Healthcare Policy

Healthcare Policy 11(2) November 2015 : 44-57.doi:10.12927/hcpol.2016.24448
Research Paper

Barriers and Facilitators for Primary Care Reform in Canada: Results from a Deliberative Synthesis across Five Provinces

Jean-Frédéric Levesque, Jeannie L. Haggerty, William Hogg, Frederick Burge, Sabrina T. Wong, Alan Katz, Dominique Grimard, Jan-Willem Weenink and Raynald Pineault


Introduction: Since 2000, primary care (PC) reforms have been implemented in various Canadian provinces. Emerging organizational models and policies are at various levels of implementation across jurisdictions. Few cross-provincial analyses of these reforms have been realized. The aim of this study is to identify the factors that have facilitated or hindered implementation of reforms in Canadian provinces between 2000 and 2010.

Methods: A literature and policy scan identified evaluation studies across Canadian jurisdictions. Experts from British Columbia, Manitoba, Nova Scotia, Ontario and Quebec were asked to review the scope of published evaluations and draft provincial case descriptions. A one-day deliberative forum was held, bringing together researchers (n = 40) and decision-makers (n = 20) from all the participating provinces.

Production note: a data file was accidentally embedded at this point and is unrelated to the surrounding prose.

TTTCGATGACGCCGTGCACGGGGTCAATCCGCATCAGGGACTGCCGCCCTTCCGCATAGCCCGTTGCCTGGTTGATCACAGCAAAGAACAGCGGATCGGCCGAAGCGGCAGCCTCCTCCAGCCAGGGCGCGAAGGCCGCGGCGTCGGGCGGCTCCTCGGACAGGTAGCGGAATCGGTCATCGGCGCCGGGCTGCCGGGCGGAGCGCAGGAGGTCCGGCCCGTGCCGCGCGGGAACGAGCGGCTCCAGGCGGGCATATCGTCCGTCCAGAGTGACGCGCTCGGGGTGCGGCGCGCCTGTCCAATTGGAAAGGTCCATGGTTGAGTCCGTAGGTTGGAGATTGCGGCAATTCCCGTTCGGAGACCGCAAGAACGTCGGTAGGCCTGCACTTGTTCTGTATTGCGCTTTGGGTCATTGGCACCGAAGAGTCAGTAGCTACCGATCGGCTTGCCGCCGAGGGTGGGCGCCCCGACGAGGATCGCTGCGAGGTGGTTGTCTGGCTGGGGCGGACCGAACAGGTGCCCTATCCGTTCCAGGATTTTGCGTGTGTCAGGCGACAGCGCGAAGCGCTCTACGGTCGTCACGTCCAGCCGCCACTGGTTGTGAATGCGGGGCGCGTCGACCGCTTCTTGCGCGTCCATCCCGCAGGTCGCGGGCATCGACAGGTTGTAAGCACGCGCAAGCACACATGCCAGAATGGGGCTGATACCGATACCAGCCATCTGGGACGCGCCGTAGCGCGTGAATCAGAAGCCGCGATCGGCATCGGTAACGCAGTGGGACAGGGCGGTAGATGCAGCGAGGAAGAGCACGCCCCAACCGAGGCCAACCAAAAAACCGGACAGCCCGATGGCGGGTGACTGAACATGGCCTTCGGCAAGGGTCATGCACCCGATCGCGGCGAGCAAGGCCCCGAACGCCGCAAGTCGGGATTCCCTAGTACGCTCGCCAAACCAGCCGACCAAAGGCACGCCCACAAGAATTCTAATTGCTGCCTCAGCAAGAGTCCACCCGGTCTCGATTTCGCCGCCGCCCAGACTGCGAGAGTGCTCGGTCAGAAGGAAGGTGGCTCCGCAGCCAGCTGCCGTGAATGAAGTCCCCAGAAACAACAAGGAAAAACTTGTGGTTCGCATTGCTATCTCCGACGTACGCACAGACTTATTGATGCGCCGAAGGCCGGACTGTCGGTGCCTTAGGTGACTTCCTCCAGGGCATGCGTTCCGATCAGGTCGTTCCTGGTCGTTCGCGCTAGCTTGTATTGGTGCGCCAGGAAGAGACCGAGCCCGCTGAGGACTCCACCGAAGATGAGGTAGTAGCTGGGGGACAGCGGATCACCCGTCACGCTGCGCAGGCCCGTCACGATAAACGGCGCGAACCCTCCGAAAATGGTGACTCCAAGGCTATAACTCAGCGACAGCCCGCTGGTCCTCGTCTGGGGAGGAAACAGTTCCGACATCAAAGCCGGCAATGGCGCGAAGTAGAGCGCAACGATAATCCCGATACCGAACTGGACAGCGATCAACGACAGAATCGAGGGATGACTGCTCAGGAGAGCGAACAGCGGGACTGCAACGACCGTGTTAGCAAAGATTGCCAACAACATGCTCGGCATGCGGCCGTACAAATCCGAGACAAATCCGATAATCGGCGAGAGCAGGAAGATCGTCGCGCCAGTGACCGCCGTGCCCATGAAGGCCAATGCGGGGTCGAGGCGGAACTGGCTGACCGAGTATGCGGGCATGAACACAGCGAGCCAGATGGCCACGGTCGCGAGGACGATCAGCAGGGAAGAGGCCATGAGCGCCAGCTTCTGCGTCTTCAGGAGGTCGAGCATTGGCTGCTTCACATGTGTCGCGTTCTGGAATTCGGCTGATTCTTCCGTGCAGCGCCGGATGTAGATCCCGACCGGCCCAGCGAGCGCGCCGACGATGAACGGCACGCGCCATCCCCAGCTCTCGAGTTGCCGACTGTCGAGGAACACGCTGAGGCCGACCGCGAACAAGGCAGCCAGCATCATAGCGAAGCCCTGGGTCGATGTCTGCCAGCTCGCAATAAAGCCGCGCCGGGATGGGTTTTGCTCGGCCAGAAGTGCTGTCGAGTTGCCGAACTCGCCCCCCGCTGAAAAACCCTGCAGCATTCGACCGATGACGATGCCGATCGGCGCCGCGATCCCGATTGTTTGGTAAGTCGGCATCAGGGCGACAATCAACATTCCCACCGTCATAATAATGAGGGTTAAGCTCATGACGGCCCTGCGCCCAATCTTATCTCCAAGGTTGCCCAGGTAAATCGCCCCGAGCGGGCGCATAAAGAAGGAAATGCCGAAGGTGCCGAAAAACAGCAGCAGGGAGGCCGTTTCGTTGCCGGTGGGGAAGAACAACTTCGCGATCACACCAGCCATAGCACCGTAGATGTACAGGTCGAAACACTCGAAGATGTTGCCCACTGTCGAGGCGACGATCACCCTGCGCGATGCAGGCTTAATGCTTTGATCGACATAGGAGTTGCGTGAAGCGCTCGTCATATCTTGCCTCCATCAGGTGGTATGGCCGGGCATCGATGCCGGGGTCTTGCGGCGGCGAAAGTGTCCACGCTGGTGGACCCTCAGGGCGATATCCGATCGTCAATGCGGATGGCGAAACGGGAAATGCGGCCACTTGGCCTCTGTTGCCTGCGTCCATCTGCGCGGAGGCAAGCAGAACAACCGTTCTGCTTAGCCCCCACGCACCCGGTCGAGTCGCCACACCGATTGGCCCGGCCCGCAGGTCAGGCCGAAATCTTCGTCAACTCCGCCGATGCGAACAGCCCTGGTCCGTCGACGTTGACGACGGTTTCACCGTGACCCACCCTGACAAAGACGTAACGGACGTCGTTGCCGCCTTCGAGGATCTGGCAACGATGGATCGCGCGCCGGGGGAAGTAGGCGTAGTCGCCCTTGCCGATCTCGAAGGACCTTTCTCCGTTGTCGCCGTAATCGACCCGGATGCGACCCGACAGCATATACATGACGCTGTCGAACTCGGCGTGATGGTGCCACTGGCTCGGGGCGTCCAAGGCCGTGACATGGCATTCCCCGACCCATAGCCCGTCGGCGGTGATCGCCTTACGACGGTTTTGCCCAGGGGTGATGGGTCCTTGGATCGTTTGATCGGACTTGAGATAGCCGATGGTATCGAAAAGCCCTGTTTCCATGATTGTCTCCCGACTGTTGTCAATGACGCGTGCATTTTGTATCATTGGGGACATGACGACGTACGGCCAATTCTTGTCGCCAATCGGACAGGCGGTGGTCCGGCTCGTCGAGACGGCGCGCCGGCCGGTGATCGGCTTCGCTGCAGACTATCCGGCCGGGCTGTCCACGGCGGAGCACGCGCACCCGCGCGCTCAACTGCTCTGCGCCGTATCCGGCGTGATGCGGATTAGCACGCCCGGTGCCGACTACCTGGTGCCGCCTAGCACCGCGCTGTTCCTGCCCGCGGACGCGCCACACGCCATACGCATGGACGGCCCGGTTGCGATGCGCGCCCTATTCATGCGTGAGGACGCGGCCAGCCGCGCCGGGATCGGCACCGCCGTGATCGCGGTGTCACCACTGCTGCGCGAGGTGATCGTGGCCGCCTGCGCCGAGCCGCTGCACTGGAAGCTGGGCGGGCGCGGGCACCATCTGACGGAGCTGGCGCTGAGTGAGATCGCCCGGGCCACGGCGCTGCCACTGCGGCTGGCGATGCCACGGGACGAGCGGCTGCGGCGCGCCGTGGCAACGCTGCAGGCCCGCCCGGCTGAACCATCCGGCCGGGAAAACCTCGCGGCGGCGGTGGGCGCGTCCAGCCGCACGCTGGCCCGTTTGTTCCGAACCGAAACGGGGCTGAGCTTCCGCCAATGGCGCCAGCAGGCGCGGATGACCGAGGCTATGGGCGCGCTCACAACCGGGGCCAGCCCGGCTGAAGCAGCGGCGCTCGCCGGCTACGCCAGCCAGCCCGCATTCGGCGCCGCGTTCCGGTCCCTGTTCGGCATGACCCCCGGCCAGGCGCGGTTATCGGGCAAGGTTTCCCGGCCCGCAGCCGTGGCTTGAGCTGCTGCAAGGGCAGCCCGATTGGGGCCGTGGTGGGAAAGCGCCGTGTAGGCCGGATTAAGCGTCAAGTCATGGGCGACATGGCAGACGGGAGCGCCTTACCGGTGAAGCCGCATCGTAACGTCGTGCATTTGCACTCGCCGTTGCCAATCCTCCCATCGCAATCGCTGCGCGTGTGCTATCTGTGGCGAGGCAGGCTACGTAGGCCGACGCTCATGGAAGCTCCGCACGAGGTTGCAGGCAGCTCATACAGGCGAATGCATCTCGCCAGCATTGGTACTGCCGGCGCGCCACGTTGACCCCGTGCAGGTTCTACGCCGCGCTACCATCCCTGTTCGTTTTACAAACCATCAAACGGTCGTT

Results: Despite a relative lack of published evaluations, our results suggest that PC reform has varied with regard to the scope and the policy levers used to implement change. Some provinces implemented specific PC models, while other provinces designed overarching policies aiming at changing professional behaviour and practice. The main perceived barriers to reform were the lack of financial investment, resistance from professional associations, too overtly prescriptive approaches lacking adaptability and an overly centralized governance model. The main perceived facilitators were a strong financial commitment using various allocation and payment approaches, the cooperation of professional associations and an incremental emergent change philosophy based on a strong decentralization of decisions allowing adaptation to local circumstances. So far the most beneficial results of the reforms seem to be an increase in patients' affiliation with a usual source of care, improved experience of care by patients and a higher workforce satisfaction.